So the kit had a nice length of silk scarf that was dyed in different colors, mostly orange, with some green and yellow. No instructions, so we used what I could remember from class. And it had some fiber, about an ounce, also in different colors, mostly orange with some green and yellow. We covered the kitchen table with a big sheet of plastic that I brought. Then we put down a shelf liner and put the scarf on that. Then we laid out the fiber. Channyn had some orange silk fiber, and some green silk fiber, so we put that on too. We tried making curleycues and circles with the silk. Then we sprayed it down with a water and soap mixture, laid a length of tulle across it, and started working on it. We used baggies to scrub in circles.

So we assaulted it some more, and then rolled it up inside a damp towel, tied the towel with panty hose (yep, I brought those!), and stuck the whole thing in the dryer on no heat for 10 minutes. Tried it again for another 10 minutes.

It looked pretty nice when we were done, but we weren't sure the silk was going to stick, so Channyn pulled out some more fiber, and we added maybe half an ounce ot it. The other fiber had the oranges and yellows and green, but also some red. That turned out really nice.

We rolled up what we had and then dipped it in hot water, then cold, to get it to felt some more. Then we squeezed it out, ironed it, and, voila, a finished scarf:

Meet My Nuno Felting Teacher, Jean Gauger

This class was excellent, so I wanted to introduce you to my teacher.

First, her name is Jean Gauger.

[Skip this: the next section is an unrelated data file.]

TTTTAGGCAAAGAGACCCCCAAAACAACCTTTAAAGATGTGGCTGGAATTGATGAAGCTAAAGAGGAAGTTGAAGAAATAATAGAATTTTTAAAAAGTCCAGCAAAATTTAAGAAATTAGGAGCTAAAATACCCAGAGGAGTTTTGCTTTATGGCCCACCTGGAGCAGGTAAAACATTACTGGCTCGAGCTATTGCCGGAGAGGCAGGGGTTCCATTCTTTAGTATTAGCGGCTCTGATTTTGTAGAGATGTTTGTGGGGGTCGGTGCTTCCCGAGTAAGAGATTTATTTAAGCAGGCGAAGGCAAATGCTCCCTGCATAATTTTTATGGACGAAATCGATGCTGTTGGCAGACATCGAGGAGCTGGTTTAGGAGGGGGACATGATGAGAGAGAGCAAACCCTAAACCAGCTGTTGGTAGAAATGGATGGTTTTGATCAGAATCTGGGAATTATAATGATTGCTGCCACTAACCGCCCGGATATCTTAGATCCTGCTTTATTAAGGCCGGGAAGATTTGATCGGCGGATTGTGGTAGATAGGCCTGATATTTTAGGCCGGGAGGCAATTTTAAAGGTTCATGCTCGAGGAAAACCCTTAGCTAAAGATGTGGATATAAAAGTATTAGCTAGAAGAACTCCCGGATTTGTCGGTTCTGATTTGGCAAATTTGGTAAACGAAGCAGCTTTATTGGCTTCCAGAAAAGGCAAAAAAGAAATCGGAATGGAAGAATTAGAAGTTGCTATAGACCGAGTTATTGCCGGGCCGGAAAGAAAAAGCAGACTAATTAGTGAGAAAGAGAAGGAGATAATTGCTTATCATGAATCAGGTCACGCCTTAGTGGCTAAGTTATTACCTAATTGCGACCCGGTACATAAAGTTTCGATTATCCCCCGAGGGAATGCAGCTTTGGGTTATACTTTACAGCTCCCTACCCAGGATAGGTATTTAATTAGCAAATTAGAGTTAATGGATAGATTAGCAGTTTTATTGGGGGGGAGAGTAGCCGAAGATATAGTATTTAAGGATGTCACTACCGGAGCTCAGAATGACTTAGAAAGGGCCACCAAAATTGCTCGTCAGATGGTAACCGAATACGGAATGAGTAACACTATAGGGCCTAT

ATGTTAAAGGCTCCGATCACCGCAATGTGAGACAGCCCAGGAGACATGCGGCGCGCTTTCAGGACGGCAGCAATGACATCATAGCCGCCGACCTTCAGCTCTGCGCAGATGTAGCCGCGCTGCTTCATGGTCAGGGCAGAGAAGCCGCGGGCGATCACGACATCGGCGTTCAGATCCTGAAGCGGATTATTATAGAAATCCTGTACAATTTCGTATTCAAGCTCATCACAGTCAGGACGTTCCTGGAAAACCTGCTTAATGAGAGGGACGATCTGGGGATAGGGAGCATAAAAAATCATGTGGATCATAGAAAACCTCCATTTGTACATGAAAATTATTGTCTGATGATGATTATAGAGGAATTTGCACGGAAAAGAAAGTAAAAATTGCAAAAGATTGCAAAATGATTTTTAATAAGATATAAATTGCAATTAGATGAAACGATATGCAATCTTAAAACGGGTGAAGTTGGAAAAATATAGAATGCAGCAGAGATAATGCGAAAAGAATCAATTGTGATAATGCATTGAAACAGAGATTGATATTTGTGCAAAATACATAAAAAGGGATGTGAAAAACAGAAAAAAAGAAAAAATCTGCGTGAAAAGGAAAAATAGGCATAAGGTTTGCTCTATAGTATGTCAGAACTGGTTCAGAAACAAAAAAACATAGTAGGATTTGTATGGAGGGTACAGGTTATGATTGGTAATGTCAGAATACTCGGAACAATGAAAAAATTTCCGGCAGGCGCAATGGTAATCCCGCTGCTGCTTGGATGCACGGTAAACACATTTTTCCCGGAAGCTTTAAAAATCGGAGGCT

She sells her work on Etsy and on ebay.

When I looked her up on ebay, she had shawls that were $599, and one that was $3,500. I was wondering why that was the case, and she explained in class that she didn't reallly want to sell the $3,500 one, so she priced it super high. A girl after my own heart. These pictures are of Jean, demonstrating that if you make two shawls, you can combine them together to make an even bigger shawl. Some day, I want to make a - dare I say it - poncho - for my husband, to replace the hideous Mexican serape that he wears to karate. He is a great big man and so I suppose looks so imposing that only his spouse would dare say that the sarape isn't doing him any favors.

oh yes, and that is my stupid computer bag near Jean's feet. A technician's work is never done. Sigh.

Now it's Time to Do the Real Project

I've selected my fiber and come up with my plan, more or less. So, you fold your black gauze in half and cut out the shape of a butterfly. Then, you make a pattern for what to do with the silk, using muslin. Lay out the silk, cut it up, lay it out some more.

Things I hadn't anticipated:

You need a really big table to make a butterly. The books say to assume your project will shrink by 50%. So you have to make it pretty big to start. A 10 foot table would have been perfect. I was using an 8 foot table, and two of the other students were using smaller tables. In retrospect, if I had had the smaller tables, I probably would have cried partway through. The students with the smaller tables had to map out half their butterfly, then flip it over and do the other half. It turns out that I have limited spatial skills and a frighteningly short short-term memory, so if I were using a smaller table I would not have been able to remember what I did on the first side. As it was, I had some difficulty matching up my pattern to the silk gauze once I unfolded everything. But I managed to get it right.